Classic Computer Magazine Archive COMPUTE! ISSUE 59 / APRIL 1985 / PAGE 10


The Editors and Readers of COMPUTE!


Using High-Level Languages
What will LISP, Pascal, Forth, or BASIC do for me that machine language can't?

W. R. Waddell, Jr.
High-level languages like BASIC are designed for the programmer's convenience, not the computer's. Machine language is the only true computer language. BASIC, LISP, Pascal, Forth, COBOL, FORTRAN, PL/1, Logo, PILOT, and other languages are for most people easier and faster to program in than machine language. In machine language, you are required to give all the details, building a program from extremely simple commands. If you're writing some text on the screen, you have to store each character into screen memory or print each character with your computer's operating system. In BASIC, though, you just use PRINT, a command of considerable flexibility. It's easier to type PRINT "HELLO" than to code in machine language:

        LDX #0
        CPX #5
        BNE LOOP

    When the computer extends the convenience of easier programming, though, it has to work harder, taking care of details that you would have to specify yourself in machine language. The machine language example prints as fast as is possible. The BASIC interpreter, however, has to think about PRINT for a while-should it print a number, a variable, a string, or the result of a calculation embedded in PRINT? Should it TAB over? PRINT also has to convert numbers and variables from their internal representation into a sequence of digits.
    The tradeoff is primarily speed. It can be much easier to write a complex program in a high-level language. This saves the programmer time. But although the machine language program may take longer to write and debug, it runs at the fastest speed possible.
    However, sometimes machine language is actually the easiest language to use when you are programming at the level of the machine, such as writing 1000 spaces to clear the screen.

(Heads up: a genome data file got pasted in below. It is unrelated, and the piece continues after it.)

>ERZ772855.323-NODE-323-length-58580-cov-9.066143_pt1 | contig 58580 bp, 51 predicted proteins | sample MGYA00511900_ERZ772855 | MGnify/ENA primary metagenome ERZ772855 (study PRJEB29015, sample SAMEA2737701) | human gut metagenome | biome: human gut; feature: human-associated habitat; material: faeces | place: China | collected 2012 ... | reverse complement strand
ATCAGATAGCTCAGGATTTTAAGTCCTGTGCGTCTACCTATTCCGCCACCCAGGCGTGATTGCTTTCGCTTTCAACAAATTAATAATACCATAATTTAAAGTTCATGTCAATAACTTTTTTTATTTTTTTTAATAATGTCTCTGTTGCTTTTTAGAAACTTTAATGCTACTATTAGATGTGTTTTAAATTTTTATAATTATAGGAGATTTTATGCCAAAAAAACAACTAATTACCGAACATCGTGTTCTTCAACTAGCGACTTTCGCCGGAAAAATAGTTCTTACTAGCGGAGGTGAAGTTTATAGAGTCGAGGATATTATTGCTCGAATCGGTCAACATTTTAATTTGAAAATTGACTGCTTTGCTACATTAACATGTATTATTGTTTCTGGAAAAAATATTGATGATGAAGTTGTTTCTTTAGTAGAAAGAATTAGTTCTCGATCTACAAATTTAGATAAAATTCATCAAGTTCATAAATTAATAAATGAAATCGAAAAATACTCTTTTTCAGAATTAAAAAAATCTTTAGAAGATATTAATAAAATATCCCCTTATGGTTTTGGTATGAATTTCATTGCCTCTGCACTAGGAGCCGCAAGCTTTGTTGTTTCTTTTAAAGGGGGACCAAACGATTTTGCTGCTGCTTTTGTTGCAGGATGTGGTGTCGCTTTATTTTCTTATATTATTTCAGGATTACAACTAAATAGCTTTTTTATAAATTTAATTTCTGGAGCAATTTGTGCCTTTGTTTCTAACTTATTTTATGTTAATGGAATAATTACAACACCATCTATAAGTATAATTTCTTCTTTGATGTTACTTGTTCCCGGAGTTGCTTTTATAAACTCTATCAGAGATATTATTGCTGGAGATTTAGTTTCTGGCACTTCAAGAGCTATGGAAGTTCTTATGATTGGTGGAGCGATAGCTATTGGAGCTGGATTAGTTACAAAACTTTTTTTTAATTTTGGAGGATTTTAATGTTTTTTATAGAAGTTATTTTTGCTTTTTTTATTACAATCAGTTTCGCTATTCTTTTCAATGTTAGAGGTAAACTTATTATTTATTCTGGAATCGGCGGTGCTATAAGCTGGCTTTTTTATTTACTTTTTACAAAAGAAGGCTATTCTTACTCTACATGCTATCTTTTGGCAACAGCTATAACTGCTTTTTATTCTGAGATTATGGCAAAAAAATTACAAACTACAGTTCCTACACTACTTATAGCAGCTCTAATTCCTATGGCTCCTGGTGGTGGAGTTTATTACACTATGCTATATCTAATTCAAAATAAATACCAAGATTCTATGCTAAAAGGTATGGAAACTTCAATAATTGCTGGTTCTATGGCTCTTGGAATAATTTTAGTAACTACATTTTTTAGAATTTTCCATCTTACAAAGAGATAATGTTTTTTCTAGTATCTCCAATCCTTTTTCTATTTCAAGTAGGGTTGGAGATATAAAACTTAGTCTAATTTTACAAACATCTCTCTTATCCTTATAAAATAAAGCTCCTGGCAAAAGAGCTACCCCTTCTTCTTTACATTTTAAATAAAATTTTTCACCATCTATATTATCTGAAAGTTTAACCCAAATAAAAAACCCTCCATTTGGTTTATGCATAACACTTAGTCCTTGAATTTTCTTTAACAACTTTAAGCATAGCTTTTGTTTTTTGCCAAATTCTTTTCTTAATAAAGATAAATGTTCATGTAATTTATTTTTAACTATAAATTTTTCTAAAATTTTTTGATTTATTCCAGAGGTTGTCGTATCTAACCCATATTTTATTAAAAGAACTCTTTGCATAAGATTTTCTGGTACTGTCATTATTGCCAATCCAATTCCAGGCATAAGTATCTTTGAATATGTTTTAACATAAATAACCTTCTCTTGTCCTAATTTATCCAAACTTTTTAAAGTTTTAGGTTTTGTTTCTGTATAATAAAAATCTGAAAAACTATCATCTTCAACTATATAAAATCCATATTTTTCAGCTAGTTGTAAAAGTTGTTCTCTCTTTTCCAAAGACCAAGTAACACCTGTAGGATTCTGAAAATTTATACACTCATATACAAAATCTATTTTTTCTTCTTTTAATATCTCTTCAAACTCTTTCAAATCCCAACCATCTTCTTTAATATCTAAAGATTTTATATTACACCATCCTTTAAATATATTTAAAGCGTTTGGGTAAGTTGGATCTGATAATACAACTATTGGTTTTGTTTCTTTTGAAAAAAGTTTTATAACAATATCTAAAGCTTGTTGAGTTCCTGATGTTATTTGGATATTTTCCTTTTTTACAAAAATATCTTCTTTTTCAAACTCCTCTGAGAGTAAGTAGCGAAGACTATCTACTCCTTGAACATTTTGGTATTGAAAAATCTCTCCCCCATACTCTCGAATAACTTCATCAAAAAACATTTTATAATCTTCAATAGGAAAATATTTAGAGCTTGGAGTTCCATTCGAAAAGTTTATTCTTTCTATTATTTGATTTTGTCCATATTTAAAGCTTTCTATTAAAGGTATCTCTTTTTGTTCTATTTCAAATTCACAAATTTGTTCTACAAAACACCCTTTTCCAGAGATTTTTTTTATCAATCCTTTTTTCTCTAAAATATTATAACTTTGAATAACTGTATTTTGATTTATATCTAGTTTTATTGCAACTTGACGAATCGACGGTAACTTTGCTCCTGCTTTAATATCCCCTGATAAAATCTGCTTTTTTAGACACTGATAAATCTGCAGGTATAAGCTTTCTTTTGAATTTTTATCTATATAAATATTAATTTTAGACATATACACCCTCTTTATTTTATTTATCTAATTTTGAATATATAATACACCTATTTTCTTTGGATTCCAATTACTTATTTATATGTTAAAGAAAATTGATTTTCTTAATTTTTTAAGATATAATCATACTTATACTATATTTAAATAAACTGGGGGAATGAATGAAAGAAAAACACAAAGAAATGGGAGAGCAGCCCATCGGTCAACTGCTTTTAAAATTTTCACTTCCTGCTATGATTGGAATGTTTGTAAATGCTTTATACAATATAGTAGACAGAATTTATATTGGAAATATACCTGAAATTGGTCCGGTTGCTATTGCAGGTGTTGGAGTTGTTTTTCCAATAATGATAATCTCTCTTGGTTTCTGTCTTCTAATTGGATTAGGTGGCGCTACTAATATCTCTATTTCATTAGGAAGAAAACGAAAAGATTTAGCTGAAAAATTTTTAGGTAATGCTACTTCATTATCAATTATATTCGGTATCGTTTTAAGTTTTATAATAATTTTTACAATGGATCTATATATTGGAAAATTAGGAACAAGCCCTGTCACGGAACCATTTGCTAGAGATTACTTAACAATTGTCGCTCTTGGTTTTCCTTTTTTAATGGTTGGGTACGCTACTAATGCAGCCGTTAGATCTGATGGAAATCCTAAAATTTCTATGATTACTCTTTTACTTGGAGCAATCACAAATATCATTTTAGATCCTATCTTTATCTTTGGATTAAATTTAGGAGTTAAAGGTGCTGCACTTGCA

Your choice of a language should be tied directly to the kind of program you'll write. You can write a checkbook-balancing program in BASIC, a fractal generator in Logo, a general ledger in COBOL, experiment with artificial intelligence in LISP, or write a word processor in Forth or machine language. Keep in mind that different languages offer varying compromises between speed of execution and ease of use. Some languages require large amounts of memory and disk space.
    Also be aware that many languages are tied to particular programming philosophies. There are many camps of programmers who have evolved their own ways of solving computer problems. The particular way one group of people programs is a kind of dogma, and the language used is either built especially around this dogma or fits into the philosophy. For example, although Pascal does not rigidly enforce structure, it does encourage readable listings and the use of modules to build programs a piece at a time.
    BASIC is fine for those who wouldn't dream of writing a flowchart; why not just sit down and start writing your program at the keyboard? And machine language provides the ultimate flexibility-your source code can use meaningful labels and plenty of remarks, you can design your own custom control structures and variable types, and the code produced is still fast and efficient.